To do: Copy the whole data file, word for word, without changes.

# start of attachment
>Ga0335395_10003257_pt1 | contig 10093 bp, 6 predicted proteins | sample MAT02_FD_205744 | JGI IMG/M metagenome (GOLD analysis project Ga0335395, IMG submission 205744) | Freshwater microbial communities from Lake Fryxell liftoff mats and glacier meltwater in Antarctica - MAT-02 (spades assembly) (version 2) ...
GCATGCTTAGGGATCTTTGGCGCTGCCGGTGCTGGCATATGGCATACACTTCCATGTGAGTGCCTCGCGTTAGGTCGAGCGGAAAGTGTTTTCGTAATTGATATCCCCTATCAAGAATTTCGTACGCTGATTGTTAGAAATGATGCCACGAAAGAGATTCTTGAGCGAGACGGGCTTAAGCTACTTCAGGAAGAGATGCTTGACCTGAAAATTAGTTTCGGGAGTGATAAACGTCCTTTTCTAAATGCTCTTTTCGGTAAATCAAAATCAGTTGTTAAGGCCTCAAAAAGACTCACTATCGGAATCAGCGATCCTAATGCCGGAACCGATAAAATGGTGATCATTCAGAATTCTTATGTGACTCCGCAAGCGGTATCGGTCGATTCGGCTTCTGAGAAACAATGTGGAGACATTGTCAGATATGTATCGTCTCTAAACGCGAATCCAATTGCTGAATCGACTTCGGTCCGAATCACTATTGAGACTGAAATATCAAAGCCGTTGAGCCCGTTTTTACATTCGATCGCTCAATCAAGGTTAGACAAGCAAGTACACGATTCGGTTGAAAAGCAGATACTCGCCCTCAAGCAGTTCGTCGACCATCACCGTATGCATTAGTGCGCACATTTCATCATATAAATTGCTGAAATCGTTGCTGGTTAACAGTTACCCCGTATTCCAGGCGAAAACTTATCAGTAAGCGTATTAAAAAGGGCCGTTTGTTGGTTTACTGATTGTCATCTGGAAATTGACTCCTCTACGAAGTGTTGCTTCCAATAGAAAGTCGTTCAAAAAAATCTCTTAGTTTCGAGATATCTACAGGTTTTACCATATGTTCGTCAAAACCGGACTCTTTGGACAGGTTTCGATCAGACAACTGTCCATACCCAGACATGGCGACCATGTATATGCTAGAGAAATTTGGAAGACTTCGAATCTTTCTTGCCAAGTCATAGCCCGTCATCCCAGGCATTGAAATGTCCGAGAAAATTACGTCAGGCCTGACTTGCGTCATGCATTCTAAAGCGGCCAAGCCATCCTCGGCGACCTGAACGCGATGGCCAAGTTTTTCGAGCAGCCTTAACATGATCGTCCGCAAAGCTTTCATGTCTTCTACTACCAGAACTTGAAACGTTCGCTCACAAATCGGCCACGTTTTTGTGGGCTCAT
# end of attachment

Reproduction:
>Ga0335395_10003257_pt1 | contig 10093 bp, 6 predicted proteins | sample MAT02_FD_205744 | JGI IMG/M metagenome (GOLD analysis project Ga0335395, IMG submission 205744) | Freshwater microbial communities from Lake Fryxell liftoff mats and glacier meltwater in Antarctica - MAT-02 (spades assembly) (version 2) ...
GCATGCTTAGGGATCTTTGGCGCTGCCGGTGCTGGCATATGGCATACACTTCCATGTGAGTGCCTCGCGTTAGGTCGAGCGGAAAGTGTTTTCGTAATTGATATCCCCTATCAAGAATTTCGTACGCTGATTGTTAGAAATGATGCCACGAAAGAGATTCTTGAGCGAGACGGGCTTAAGCTACTTCAGGAAGAGATGCTTGACCTGAAAATTAGTTTCGGGAGTGATAAACGTCCTTTTCTAAATGCTCTTTTCGGTAAATCAAAATCAGTTGTTAAGGCCTCAAAAAGACTCACTATCGGAATCAGCGATCCTAATGCCGGAACCGATAAAATGGTGATCATTCAGAATTCTTATGTGACTCCGCAAGCGGTATCGGTCGATTCGGCTTCTGAGAAACAATGTGGAGACATTGTCAGATATGTATCGTCTCTAAACGCGAATCCAATTGCTGAATCGACTTCGGTCCGAATCACTATTGAGACTGAAATATCAAAGCCGTTGAGCCCGTTTTTACATTCGATCGCTCAATCAAGGTTAGACAAGCAAGTACACGATTCGGTTGAAAAGCAGATACTCGCCCTCAAGCAGTTCGTCGACCATCACCGTATGCATTAGTGCGCACATTTCATCATATAAATTGCTGAAATCGTTGCTGGTTAACAGTTACCCCGTATTCCAGGCGAAAACTTATCAGTAAGCGTATTAAAAAGGGCCGTTTGTTGGTTTACTGATTGTCATCTGGAAATTGACTCCTCTACGAAGTGTTGCTTCCAATAGAAAGTCGTTCAAAAAAATCTCTTAGTTTCGAGATATCTACAGGTTTTACCATATGTTCGTCAAAACCGGACTCTTTGGACAGGTTTCGATCAGACAACTGTCCATACCCAGACATGGCGACCATGTATATGCTAGAGAAATTTGGAAGACTTCGAATCTTTCTTGCCAAGTCATAGCCCGTCATCCCAGGCATTGAAATGTCCGAGAAAATTACGTCAGGCCTGACTTGCGTCATGCATTCTAAAGCGGCCAAGCCATCCTCGGCGACCTGAACGCGATGGCCAAGTTTTTCGAGCAGCCTTAACATGATCGTCCGCAAAGCTTTCATGTCTTCTACTACCAGAACTTGAAACGTTCGCTCACAAATCGGCCACGTTTTTGTGGGCTCAT